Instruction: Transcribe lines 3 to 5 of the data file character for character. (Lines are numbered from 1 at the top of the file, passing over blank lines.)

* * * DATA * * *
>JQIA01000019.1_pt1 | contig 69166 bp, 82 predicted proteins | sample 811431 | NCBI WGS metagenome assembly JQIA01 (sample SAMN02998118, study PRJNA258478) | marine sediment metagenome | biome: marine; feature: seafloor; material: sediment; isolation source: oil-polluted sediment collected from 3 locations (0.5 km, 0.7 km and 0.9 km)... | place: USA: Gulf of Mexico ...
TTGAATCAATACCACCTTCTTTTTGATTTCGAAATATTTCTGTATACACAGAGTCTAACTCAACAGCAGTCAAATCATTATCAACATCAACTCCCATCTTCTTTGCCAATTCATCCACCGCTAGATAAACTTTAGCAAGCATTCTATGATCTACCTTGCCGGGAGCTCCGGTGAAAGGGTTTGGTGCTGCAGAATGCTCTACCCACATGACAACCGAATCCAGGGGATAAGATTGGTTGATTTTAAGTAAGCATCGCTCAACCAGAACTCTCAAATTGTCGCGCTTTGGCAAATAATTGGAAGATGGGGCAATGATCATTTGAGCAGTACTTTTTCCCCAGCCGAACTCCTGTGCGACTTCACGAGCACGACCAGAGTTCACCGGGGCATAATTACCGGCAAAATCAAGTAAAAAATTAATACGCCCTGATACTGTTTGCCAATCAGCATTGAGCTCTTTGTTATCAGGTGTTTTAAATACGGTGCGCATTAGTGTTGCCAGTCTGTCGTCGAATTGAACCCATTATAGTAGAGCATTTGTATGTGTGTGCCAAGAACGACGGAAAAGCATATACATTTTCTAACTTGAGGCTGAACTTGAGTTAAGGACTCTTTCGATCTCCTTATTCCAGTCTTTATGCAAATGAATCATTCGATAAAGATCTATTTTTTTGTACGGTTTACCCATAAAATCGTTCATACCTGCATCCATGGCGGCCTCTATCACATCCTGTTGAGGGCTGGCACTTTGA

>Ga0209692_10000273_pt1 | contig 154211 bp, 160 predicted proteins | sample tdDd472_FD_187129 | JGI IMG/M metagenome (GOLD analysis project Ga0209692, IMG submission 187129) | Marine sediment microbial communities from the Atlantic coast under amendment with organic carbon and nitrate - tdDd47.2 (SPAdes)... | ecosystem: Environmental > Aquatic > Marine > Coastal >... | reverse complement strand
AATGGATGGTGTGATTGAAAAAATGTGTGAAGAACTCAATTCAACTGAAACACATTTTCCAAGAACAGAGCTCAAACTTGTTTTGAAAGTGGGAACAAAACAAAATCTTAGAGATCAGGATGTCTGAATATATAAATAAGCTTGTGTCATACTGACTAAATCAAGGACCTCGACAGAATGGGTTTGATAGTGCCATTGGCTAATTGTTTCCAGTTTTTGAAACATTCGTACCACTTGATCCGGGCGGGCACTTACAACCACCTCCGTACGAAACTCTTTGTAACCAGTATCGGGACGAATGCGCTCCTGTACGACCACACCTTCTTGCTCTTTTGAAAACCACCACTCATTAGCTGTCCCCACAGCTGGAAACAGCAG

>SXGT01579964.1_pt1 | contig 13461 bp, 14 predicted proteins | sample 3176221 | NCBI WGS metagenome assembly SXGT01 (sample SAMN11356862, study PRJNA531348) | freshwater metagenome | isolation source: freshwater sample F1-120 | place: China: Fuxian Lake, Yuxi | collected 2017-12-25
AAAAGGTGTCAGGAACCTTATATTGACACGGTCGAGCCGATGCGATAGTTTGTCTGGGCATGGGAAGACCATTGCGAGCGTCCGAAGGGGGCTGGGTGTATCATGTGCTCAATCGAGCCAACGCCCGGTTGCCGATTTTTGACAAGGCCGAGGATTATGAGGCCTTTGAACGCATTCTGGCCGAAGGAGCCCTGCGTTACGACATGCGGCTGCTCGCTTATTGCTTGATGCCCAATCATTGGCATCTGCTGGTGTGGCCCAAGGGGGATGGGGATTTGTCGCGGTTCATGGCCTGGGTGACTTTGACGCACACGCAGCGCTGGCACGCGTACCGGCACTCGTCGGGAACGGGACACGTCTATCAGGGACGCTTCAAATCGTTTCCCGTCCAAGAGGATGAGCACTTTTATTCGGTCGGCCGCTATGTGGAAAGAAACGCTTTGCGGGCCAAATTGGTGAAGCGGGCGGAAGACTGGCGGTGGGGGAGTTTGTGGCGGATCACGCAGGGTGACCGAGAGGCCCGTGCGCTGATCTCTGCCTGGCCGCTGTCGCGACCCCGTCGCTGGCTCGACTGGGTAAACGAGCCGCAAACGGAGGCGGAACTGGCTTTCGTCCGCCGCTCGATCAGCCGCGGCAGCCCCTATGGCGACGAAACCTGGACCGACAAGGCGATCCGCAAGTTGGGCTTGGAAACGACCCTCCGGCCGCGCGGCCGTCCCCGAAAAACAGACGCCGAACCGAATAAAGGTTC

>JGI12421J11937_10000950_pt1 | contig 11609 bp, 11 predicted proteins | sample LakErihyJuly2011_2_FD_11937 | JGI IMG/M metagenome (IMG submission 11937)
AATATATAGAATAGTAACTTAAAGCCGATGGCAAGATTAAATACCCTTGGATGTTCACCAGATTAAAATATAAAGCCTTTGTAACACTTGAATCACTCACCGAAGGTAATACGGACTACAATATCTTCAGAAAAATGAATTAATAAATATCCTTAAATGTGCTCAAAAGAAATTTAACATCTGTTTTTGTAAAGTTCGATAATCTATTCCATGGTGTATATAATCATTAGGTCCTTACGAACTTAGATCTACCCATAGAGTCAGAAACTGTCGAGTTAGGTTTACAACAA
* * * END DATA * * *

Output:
>Ga0209692_10000273_pt1 | contig 154211 bp, 160 predicted proteins | sample tdDd472_FD_187129 | JGI IMG/M metagenome (GOLD analysis project Ga0209692, IMG submission 187129) | Marine sediment microbial communities from the Atlantic coast under amendment with organic carbon and nitrate - tdDd47.2 (SPAdes)... | ecosystem: Environmental > Aquatic > Marine > Coastal >... | reverse complement strand
AATGGATGGTGTGATTGAAAAAATGTGTGAAGAACTCAATTCAACTGAAACACATTTTCCAAGAACAGAGCTCAAACTTGTTTTGAAAGTGGGAACAAAACAAAATCTTAGAGATCAGGATGTCTGAATATATAAATAAGCTTGTGTCATACTGACTAAATCAAGGACCTCGACAGAATGGGTTTGATAGTGCCATTGGCTAATTGTTTCCAGTTTTTGAAACATTCGTACCACTTGATCCGGGCGGGCACTTACAACCACCTCCGTACGAAACTCTTTGTAACCAGTATCGGGACGAATGCGCTCCTGTACGACCACACCTTCTTGCTCTTTTGAAAACCACCACTCATTAGCTGTCCCCACAGCTGGAAACAGCAG

>SXGT01579964.1_pt1 | contig 13461 bp, 14 predicted proteins | sample 3176221 | NCBI WGS metagenome assembly SXGT01 (sample SAMN11356862, study PRJNA531348) | freshwater metagenome | isolation source: freshwater sample F1-120 | place: China: Fuxian Lake, Yuxi | collected 2017-12-25